The Queen and Me – What I Learned about Leadership from the Honeybees
Author: Dr. Courtney Bir, Department of Agricultural Economics, Oklahoma State University
In a previous Consumer Corner, I discussed my personal foray into beekeeping. Last summer, I was challenged professionally to change the way I thought about decision-making with limited data. This year, I was challenged to think about leadership. Swarming (for bees) is a natural process where some members of the hive leave with the original queen to find a new home. The bees that are left raise a new queen and keep on going with their bee lives. The swarm flies around resting different places while scouts go look for a new home. The cost of bees has gone up; purchasing bees from another beekeeper can range from $100-$270 dollars. At those prices, it becomes clear why beekeepers are interested in catching these swarms of free bees looking for a home, even if they have unknown origins, genetics and temperament.
You may recall, I caught several swarms of bees in the tree in my front yard last summer. I kept one of these swarms and established a new hive. Going into fall, I felt good about my new, free-to-me bees living happily in their pink hive. They seemed gentle enough and were off to a good start. Both of my hives made it through the winter, and I was hopeful for a honey-filled summer. As an economist, I should have known there is no such thing as a free lunch.
When I opened the hives this spring, I quickly realized the swarm hive was very, very aggressive. I was stung through my suit 15 times, and my poor husband (who has been drug into this hobby) was stung 17 times. Bees sometimes do not show their true nature until they have resources to protect. Since they were from unknown stock, their fall behavior wouldn’t necessarily last as the population grew. We needed a plan.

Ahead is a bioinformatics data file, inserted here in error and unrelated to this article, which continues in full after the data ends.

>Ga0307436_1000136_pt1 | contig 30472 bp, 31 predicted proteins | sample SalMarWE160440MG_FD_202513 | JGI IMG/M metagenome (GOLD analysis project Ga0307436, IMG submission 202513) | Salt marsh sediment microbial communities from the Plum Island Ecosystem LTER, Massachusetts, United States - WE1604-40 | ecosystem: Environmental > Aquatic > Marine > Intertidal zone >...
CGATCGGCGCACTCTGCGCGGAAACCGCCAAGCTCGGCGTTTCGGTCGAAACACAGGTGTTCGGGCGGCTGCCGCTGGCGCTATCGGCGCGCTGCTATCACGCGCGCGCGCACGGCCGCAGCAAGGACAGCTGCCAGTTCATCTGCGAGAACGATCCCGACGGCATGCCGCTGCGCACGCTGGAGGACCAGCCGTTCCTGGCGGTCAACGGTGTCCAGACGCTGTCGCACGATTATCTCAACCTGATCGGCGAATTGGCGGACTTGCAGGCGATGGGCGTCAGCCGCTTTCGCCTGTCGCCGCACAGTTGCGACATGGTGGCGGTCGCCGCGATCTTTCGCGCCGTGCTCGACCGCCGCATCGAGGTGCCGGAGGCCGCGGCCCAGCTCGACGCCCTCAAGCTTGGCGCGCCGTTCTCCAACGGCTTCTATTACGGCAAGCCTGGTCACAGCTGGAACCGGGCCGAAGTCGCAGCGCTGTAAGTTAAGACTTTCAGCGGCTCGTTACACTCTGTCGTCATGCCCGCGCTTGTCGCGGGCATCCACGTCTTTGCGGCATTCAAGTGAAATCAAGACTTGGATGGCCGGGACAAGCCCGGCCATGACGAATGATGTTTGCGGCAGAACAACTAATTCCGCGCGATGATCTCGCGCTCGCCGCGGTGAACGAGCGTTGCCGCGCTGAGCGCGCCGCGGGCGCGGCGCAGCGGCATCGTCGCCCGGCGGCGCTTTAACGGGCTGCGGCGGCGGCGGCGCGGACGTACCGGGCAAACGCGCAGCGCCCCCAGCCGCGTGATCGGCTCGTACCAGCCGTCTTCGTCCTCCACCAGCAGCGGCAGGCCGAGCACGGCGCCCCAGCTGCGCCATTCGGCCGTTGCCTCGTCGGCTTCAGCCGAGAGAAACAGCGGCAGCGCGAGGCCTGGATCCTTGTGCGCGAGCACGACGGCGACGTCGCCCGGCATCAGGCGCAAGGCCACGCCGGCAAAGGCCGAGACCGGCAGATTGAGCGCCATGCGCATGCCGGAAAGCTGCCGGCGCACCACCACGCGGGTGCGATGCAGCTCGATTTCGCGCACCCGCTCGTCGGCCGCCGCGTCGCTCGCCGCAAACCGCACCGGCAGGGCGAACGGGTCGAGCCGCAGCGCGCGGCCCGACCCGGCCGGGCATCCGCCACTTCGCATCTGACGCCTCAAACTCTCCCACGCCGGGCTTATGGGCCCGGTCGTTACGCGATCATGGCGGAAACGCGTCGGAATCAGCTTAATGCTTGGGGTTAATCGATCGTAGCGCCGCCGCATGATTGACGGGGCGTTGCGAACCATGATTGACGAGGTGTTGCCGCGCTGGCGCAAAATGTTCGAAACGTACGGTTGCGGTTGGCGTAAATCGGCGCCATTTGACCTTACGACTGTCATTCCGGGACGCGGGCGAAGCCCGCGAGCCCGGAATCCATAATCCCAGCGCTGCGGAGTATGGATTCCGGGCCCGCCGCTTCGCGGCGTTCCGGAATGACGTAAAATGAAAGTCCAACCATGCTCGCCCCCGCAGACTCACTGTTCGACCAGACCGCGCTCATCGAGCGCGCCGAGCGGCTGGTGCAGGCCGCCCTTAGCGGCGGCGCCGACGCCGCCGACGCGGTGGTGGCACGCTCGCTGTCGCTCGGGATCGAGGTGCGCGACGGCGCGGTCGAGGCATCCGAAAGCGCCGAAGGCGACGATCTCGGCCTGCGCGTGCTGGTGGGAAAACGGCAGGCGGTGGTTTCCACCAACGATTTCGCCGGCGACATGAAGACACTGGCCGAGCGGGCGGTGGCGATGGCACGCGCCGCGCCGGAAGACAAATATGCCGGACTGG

There are three types of bees, the queen (there is only one), workers (all female and the bulk of the population) and drones (males). Fun fact about male bees — they do absolutely no work in the hive. Their only purpose is to go out and breed virgin queens. Going into winter, the females literally throw the baby boys out of the hive to save food, but I digress; all workers and drones are the sons and daughters of the queen. The queen’s genetics, which determine attitude, affect the entire hive. To state it simply: I had a mean queen, so I had a mean hive of bees.
The answer to my problem was to replace the evil queen with a gentler queen with known genetics and wait. After a couple of months, the majority of the evil queen’s offspring would have lived their life, leaving only the gentle offspring of the new queen. After just two weeks, I was shocked at the behavior of the bees. They were still aggressive, but they were not angrily flying at my face. The new queen was already changing the behavior of the bees through her pheromones. I will admit, the aggressive bees were extremely productive. There’s an old wives’ tale amongst beekeepers that aggressive bees make more honey. But at what cost?
This whole experience has made me think about leadership amongst humans (in addition to bees). Is the leader’s bad attitude actually changing the attitude and culture of the group? Even if the group is being productive, is the attitude destroying relationships and hurting you in the long run? I replaced a productive, but destructive, leader to improve my long-term success (and stay in the good graces of my neighbors). It may not be as cut and dry in your organization, and obviously you can add training or discussions before going to extremes, but for me and my evil queen (bee, that is), the only answer was off with her head!